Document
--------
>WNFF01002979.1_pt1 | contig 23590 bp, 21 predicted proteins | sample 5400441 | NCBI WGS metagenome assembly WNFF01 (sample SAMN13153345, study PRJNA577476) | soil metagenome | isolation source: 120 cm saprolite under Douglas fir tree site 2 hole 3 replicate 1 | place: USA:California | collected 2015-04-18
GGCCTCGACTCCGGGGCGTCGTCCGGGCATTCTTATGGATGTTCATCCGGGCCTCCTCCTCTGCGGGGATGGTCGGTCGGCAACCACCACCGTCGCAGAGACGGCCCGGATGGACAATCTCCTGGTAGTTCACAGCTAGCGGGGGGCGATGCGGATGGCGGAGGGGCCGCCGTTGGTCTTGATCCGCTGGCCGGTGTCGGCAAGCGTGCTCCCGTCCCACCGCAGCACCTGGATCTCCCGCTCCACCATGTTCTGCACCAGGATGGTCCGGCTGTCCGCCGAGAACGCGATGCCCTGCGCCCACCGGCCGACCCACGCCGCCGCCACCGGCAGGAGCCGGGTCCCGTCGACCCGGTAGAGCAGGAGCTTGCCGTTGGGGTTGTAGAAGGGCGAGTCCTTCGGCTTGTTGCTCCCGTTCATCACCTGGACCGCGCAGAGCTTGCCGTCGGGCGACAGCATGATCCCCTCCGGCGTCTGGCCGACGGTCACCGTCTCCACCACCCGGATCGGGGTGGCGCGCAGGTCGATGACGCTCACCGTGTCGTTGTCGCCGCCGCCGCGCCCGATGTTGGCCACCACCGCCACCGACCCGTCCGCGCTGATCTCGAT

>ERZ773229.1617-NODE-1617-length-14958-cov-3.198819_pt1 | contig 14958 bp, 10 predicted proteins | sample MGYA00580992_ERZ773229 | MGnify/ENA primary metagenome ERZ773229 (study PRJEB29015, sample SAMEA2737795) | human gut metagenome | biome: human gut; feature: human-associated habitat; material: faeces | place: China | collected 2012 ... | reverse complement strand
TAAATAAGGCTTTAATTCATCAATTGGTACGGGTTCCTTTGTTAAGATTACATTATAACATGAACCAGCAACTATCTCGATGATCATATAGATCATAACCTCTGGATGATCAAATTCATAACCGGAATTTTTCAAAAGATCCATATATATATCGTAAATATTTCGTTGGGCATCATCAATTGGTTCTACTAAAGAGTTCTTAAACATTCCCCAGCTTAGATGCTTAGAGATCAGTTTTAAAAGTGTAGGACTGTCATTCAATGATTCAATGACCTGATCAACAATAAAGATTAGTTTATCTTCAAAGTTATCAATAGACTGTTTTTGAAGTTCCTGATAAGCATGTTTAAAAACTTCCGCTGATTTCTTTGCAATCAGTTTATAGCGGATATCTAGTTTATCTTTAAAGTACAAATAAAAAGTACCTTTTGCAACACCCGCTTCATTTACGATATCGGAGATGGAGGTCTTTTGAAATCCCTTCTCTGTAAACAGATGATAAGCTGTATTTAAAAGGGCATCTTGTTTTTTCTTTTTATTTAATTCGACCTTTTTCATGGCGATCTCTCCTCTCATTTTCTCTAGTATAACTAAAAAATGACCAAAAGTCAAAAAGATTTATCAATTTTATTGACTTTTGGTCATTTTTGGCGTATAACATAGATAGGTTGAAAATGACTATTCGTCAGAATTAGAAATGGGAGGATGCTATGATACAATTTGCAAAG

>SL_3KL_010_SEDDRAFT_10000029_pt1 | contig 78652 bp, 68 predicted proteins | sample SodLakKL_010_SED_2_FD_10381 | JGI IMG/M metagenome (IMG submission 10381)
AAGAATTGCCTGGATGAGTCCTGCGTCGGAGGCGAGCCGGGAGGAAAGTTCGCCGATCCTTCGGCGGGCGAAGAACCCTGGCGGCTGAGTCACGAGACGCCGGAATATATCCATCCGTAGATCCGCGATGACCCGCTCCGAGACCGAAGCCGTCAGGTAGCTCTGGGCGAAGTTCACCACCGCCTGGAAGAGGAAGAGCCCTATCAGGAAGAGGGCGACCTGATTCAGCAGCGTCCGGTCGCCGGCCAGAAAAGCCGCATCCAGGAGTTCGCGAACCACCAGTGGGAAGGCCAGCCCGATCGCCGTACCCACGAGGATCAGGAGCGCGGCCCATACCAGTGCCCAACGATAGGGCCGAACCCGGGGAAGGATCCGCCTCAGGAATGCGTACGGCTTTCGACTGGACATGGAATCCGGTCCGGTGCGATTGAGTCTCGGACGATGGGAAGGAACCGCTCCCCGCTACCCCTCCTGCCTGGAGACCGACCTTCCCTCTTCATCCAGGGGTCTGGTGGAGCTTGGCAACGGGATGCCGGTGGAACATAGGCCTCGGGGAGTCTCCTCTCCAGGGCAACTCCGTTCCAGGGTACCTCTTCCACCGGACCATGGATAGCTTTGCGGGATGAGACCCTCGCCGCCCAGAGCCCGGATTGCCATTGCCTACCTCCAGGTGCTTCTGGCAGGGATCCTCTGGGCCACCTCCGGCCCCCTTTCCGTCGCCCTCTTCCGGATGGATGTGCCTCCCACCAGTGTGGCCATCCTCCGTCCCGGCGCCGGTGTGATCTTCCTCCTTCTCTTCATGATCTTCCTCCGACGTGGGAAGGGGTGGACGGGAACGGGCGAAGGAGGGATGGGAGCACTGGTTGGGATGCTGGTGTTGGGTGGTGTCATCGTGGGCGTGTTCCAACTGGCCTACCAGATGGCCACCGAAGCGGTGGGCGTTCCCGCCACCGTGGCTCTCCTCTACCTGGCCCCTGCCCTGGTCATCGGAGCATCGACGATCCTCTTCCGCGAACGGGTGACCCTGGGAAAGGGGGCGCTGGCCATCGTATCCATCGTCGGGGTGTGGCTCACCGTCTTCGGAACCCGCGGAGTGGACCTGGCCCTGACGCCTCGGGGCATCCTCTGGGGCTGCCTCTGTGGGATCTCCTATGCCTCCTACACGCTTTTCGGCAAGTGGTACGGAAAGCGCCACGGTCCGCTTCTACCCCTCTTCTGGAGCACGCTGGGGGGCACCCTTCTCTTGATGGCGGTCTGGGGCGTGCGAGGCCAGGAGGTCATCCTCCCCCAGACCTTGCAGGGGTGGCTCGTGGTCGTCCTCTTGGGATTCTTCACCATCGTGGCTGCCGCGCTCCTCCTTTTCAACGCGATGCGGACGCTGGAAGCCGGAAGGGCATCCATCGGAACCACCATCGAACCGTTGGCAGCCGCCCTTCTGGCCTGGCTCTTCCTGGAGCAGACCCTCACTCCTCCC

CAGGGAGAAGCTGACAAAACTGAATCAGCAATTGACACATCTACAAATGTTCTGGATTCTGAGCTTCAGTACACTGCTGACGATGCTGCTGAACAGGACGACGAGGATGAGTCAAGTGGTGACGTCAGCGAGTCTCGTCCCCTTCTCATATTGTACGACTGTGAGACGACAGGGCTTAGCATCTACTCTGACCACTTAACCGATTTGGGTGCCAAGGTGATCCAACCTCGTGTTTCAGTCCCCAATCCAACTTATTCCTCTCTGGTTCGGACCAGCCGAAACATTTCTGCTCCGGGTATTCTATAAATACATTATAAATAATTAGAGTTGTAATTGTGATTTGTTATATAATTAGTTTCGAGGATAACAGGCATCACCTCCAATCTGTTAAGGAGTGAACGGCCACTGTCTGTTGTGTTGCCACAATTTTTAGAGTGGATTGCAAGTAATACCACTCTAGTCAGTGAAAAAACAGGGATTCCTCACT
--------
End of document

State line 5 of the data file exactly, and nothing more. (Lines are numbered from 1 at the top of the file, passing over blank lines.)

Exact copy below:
>SL_3KL_010_SEDDRAFT_10000029_pt1 | contig 78652 bp, 68 predicted proteins | sample SodLakKL_010_SED_2_FD_10381 | JGI IMG/M metagenome (IMG submission 10381)